Abagility Maths Club is an early childhood learning programme offering classroom tuition to young students (4-12) on how to use the Japanese Soroban (abacus) to enhance their mental arithmetic skill. It is a practical, concrete and visual method leading to exceptional mental arithmetic skills.
The skills are taught through the use of a Japanese Soroban, known in South Africa as an abacus. The beads on the abacus are used to represent numbers and the children use these numbers to perform calculations by moving the beads up and down with their fingers. The children are taught to break down numbers into components. Instead of traditionally memorizing maths facts the children continuously manipulate the numbers by breaking them down into these components. They learn to understand how the pieces fit together and in turn visualise not only the process but also the results of their calculations.
This programme teaches children to calculate accurately and speedily making the process of learning more satisfying for the child, and helping to boost their confidence. The results seen from the children are phenomenal and have shown to increase children’s understanding of arithmetic, and quite substantially improve their results across all areas of learning.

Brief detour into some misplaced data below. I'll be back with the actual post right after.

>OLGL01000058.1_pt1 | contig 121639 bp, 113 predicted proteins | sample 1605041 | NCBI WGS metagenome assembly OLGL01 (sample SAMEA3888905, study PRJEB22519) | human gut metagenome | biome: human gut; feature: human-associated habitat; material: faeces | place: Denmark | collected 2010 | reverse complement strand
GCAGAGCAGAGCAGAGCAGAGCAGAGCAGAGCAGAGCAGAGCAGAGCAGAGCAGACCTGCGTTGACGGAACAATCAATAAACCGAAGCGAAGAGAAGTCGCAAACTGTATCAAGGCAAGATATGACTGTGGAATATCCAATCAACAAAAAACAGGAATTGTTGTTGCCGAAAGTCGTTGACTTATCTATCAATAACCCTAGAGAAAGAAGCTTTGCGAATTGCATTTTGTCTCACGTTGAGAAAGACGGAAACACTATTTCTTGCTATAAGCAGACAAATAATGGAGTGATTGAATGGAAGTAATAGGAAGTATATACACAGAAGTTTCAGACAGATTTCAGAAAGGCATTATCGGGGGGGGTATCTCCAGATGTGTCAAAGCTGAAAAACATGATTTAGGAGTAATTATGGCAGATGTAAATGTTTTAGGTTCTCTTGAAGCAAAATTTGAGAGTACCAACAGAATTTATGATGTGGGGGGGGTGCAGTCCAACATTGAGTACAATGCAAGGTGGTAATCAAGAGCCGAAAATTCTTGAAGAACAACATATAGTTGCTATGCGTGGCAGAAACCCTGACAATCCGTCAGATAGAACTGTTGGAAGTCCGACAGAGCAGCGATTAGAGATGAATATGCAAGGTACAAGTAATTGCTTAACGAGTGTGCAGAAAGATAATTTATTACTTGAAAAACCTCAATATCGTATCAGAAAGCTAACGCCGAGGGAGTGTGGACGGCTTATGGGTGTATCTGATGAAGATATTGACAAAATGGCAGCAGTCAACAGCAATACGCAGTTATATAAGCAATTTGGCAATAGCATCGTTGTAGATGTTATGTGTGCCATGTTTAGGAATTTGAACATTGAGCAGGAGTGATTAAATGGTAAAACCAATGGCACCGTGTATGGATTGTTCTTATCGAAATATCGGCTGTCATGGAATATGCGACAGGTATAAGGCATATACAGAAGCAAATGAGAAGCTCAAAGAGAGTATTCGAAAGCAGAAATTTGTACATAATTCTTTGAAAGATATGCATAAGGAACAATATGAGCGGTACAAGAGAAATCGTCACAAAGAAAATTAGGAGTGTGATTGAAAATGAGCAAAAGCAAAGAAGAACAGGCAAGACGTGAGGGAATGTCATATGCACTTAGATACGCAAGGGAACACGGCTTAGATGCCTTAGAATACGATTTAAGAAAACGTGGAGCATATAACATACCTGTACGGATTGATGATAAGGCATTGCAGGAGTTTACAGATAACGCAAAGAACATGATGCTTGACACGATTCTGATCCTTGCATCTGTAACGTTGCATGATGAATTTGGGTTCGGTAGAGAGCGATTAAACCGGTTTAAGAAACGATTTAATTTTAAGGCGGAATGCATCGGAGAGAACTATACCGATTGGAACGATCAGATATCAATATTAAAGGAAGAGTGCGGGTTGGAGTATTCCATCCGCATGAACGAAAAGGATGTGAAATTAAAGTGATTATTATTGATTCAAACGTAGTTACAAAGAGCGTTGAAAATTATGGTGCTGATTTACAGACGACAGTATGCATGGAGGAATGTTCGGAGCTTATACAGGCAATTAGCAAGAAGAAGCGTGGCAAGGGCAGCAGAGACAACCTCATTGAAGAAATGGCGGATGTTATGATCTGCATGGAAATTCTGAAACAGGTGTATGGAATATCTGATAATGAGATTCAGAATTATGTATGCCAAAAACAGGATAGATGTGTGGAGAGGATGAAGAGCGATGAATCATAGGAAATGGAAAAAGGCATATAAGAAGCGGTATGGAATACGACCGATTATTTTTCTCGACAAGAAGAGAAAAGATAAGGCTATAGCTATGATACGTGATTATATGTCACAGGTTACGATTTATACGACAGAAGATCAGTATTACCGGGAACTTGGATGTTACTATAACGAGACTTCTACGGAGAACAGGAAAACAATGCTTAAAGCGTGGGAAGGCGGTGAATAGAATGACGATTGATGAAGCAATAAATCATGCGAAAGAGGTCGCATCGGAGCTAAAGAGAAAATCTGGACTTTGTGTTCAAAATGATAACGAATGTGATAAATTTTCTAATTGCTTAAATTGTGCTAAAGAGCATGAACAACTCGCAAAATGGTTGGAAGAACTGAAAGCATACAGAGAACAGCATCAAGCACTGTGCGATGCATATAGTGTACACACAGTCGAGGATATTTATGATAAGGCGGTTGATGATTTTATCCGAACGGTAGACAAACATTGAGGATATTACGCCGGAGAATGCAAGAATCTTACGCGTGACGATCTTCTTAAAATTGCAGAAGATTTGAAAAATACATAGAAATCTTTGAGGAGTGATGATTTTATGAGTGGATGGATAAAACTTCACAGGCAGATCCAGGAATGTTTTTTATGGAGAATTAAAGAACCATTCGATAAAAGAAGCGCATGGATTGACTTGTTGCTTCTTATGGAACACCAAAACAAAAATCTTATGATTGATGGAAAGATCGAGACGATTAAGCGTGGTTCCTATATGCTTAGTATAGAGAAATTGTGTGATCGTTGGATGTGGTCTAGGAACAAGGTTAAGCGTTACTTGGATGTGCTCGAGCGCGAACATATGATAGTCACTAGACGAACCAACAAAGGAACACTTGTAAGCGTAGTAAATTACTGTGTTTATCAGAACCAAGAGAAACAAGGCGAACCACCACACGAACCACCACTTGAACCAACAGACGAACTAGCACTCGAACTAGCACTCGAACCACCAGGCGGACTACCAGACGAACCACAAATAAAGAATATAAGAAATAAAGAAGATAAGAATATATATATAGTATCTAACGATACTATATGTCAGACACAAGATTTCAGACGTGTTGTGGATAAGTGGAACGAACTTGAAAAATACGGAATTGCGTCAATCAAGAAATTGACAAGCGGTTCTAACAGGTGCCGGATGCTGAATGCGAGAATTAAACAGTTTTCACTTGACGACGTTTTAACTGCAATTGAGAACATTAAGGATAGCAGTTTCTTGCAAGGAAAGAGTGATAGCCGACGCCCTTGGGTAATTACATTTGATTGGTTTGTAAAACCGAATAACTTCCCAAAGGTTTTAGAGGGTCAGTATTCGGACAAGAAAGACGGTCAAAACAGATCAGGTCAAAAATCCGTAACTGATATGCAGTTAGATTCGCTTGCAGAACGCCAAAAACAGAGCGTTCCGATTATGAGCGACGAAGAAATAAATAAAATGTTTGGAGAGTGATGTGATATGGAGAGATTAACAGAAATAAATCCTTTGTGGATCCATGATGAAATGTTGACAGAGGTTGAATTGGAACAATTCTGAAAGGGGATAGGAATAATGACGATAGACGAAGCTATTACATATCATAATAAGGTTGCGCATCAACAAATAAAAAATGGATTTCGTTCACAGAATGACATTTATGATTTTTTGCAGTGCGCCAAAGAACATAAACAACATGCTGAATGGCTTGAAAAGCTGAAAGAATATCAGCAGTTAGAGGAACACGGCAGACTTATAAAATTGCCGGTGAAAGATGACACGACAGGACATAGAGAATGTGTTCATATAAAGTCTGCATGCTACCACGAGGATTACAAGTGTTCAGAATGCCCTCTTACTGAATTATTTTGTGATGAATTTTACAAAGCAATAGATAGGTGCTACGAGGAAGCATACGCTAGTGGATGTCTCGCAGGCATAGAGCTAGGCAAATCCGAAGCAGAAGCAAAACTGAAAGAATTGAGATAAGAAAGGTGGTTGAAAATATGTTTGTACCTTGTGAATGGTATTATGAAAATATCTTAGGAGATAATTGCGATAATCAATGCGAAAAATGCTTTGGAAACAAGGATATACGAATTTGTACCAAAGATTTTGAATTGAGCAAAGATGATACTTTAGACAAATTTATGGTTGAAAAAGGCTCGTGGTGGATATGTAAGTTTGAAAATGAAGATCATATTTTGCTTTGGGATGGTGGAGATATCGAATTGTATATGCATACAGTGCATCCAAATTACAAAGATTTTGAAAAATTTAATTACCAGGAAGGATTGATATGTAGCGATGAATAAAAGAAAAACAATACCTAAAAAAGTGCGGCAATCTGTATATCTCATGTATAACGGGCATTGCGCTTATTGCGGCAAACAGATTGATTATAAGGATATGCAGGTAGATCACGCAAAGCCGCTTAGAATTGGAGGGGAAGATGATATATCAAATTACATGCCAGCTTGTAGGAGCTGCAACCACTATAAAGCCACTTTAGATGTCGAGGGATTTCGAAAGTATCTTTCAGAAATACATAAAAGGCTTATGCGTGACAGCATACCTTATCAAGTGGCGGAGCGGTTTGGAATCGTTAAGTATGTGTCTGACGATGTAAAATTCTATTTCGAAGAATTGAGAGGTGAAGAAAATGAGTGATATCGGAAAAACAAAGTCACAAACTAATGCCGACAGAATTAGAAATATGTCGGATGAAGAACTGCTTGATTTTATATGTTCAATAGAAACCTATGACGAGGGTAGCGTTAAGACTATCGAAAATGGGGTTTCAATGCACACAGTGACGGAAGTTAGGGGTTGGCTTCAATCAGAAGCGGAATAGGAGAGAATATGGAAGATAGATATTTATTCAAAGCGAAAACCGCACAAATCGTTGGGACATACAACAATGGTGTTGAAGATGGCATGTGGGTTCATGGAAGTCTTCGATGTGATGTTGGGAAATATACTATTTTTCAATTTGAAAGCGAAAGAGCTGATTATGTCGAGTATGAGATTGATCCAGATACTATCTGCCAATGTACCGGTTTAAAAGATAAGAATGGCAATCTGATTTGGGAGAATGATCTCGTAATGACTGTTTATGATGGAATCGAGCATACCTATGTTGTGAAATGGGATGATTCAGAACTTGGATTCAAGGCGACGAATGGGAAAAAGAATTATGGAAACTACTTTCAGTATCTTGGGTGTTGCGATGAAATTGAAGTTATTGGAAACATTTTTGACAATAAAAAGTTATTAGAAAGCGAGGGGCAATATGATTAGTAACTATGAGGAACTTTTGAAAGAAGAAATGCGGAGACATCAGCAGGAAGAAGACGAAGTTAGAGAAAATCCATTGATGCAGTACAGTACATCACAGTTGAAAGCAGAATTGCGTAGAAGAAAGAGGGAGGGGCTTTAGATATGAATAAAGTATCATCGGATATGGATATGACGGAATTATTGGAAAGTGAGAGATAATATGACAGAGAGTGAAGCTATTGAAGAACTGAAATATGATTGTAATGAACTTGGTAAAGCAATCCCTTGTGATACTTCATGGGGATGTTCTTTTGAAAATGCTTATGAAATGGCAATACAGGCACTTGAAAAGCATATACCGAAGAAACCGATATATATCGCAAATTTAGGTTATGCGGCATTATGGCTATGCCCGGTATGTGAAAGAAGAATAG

Ultimately, Abagility Maths Club provides children with arithmetic and mental arithmetic skills, which can be applied in their day to day lives, and which gives them a strong foundation in mathematics.
It is Abagility Maths Club’s vision to provide a unique learning experience which makes a difference in the lives of our students through sharing the timeless Japanese technique of mental arithmetic with care, passion and excellence whilst innovatively aligning our curriculum to modern schooling. It is our dream to enthuse one child at a time until we have a nation of inspired, self-confident and mathematically skilled children.
Abagility Maths Club is a local company established in KZN by Tracy Hauptfleisch. Tracy, an MBA Graduate and mom, aware of the educational struggles in South Africa, wanted to ensure that her children developed into balanced, educated and successful individuals who would be able to “think out of the box” and one day become entrepreneurs.
In 2009, she identified a Japanese abacus maths programme that she felt would make a massive difference to the development of not only her own children, but to all other children out there as well. Tracy was so inspired by this alternative method which helped children to understand and grasp maths so easily, that she threw herself into learning this new skill so that she could share this knowledge with others. Tracy and her passionate team started teaching the skill in April 2009 in the Upper Highway Area. It quickly spread to other areas in and around Durban and she had to grow her teaching team to accommodate more children.